The History of Kunio-kun: Nekketsu Fighting Legend

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The Kunio-kun series, as we’ve seen, hasn’t been afraid to explore a variety of different gameplay styles. Indeed, it’s quite amusing to note that the Double Dragon and Kunio-kun Retro Brawler Bundle from Arc System Works probably contains more games that aren’t beat ’em ups than ones which are. But, as the name suggests, Nekketsu Fighting Legend sees Kunio getting back to what he does best: punching people in the face.

First released in 1992 as a response to the explosive growth in popularity of fighting games around the period — Street Fighter II first appeared in 1991 — Nekketsu Fighting Legend was an attempt to combine several elements: the development staff’s love of professional wrestling and its sense of drama; the highly competitive nature of the modern fighting game; and the distinctive graphical style of the previous Kunio-kun games. And it’s largely successful at what it does.

Interestingly, this is a Kunio-kun game where, in the main single- or two-player story mode, you don’t actually play as Kunio; instead, you play as “yourself”, with your initial stats and abilities determined by a combination of the name, birthday and blood type you enter upon starting a new game. You can, however, play with Kunio as your partner — though you’re under no obligation to. But more on that in a moment.

Nekketsu Fighting Legend is a game where you, Kunio, Riki and a number of other characters from the setting have been challenged to participate in a martial arts tournament by the mysterious Saber Tiger association. In the story mode, your aim is to survive 19 two-on-two battles in total, winning at least 15 of them in order to battle the Double Tiger brothers as the “final boss” of the game. Alternatively, you can play in Battle mode, which is a four-player free-for-all fight.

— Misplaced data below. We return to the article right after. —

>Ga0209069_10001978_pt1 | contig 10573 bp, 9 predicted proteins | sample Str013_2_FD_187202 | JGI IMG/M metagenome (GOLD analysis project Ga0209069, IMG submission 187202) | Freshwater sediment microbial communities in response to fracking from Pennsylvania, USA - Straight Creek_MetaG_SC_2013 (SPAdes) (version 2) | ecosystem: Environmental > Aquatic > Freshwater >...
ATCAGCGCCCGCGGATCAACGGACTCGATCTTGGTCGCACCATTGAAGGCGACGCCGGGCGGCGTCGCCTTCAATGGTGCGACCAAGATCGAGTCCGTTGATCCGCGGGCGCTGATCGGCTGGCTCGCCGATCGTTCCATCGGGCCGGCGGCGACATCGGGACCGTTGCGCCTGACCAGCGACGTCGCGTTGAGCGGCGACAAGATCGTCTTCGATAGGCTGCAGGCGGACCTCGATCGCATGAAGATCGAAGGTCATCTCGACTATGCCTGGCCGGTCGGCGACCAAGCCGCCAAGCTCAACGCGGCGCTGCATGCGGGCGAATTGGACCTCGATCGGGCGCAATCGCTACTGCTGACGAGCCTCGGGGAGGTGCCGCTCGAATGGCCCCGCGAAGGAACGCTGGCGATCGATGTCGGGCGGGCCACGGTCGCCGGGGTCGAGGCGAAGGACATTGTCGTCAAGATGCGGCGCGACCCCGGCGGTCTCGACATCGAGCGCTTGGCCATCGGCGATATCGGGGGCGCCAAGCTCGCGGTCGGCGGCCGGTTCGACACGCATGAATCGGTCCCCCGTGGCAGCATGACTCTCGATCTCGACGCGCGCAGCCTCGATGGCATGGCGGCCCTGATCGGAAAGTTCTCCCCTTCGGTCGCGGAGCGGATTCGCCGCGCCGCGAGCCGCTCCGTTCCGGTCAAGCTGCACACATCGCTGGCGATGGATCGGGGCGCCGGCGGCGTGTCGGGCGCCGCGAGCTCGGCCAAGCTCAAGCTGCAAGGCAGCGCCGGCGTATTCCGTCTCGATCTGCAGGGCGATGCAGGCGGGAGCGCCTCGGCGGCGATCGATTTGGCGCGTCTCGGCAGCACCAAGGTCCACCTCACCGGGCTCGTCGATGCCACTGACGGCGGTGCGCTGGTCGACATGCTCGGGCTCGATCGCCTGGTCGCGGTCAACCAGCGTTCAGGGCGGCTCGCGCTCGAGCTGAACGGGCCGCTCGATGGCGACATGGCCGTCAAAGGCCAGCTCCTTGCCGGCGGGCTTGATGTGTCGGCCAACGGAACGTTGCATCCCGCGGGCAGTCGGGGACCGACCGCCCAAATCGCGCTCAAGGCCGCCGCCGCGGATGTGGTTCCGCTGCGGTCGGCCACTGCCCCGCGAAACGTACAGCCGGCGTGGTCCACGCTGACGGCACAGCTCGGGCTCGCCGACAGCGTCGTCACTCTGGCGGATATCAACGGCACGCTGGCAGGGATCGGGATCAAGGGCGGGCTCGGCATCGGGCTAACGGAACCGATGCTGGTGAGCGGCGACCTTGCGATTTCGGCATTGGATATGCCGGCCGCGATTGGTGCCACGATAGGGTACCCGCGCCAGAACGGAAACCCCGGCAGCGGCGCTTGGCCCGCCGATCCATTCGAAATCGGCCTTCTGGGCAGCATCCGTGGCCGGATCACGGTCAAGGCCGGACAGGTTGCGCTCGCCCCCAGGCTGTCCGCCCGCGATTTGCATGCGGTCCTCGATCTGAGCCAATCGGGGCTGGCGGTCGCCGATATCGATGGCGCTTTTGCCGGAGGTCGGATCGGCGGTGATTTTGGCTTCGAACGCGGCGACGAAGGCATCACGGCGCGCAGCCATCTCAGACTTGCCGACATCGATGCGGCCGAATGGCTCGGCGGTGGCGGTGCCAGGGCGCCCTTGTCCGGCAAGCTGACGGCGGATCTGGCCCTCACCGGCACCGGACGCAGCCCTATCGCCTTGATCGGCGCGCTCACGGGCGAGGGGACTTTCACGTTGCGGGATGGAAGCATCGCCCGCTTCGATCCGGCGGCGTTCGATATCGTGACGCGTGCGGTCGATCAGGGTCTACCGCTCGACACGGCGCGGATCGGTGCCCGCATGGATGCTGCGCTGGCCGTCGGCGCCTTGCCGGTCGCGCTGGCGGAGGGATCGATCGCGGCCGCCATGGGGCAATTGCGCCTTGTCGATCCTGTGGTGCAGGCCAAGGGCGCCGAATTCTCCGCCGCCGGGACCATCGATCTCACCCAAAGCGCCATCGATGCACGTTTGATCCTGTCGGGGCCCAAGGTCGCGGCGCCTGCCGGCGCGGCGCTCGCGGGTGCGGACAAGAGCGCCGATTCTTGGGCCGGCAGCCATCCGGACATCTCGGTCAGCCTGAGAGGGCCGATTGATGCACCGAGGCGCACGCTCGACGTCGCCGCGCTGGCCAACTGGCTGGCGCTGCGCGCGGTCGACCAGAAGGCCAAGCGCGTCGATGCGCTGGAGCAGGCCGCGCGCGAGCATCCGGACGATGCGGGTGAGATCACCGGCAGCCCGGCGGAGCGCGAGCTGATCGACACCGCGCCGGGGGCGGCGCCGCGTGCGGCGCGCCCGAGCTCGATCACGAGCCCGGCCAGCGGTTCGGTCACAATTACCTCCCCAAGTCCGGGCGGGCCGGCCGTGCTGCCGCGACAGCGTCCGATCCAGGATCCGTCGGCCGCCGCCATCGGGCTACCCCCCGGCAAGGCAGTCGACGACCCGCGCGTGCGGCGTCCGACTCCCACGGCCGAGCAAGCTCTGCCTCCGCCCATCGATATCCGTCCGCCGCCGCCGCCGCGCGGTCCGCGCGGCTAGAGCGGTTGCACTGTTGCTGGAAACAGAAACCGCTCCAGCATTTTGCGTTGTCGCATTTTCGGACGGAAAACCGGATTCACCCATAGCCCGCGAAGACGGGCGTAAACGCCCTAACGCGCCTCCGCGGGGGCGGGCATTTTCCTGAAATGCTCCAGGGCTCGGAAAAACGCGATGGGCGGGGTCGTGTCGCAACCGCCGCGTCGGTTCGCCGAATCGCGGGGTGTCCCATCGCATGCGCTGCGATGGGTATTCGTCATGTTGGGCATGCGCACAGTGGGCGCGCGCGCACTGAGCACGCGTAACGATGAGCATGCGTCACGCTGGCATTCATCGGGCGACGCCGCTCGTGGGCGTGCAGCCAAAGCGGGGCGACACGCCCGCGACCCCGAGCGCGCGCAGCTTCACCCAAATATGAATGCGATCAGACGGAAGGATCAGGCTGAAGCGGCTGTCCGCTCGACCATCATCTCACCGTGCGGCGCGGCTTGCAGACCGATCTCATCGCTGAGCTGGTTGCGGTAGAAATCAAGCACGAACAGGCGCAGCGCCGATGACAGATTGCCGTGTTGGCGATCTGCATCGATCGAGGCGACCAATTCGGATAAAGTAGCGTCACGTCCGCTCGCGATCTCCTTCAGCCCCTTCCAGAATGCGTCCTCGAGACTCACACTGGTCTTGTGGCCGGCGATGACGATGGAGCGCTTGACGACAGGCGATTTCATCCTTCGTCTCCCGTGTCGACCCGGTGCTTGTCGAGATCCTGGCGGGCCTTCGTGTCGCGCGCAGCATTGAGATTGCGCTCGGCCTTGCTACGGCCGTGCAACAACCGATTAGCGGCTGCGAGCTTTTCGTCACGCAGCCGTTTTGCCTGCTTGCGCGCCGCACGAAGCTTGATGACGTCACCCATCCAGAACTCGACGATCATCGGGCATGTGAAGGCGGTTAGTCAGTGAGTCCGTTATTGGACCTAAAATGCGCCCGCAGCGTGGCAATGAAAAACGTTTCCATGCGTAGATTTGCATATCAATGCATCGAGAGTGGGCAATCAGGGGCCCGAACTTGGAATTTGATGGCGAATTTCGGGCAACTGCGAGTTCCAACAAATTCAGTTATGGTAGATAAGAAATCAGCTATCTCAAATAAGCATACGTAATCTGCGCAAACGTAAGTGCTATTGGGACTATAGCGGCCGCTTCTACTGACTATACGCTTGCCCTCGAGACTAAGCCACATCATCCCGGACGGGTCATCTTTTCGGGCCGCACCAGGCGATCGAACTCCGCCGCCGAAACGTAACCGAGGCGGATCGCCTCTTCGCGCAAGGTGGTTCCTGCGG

The basic mechanics of Nekketsu Fighting Legend will be familiar to anyone who has played previous Kunio-kun beat ’em ups. You have two attack buttons — one punch, one kick — and pressing both buttons together causes you to jump. Rather than being a straight 2D fighting game, Nekketsu Fighting Legend makes use of the 2.5D convention of most beat ’em ups, allowing you to go “into” and “out of” the screen as well as moving left and right.

Nekketsu Fighting Legend

In the Story mode, there’s an interesting additional mechanic in the form of a teamwork gauge. The better you and your partner fight together, the higher this rises; consequently, if you successfully manage to perform a team combo attack, it will do more damage if the teamwork gauge is higher. As you might expect, though, doing things that are not good teamwork — like accidentally lamping your partner right in the chops while attacking an enemy a bit overenthusiastically — will cause the meter to decline.

Yes, “friendly fire” is well and truly enabled in Nekketsu Fighting Legend, and consequently you can’t just button-mash your way to victory, as having your partner on hand to support you is very helpful. While they tend not to be able to win a battle by themselves if you happen to get knocked out first, the simple fact that they divide your enemies’ attention can be enormously helpful — plus those teamwork combo attacks, while tricky to trigger, can do enormous damage.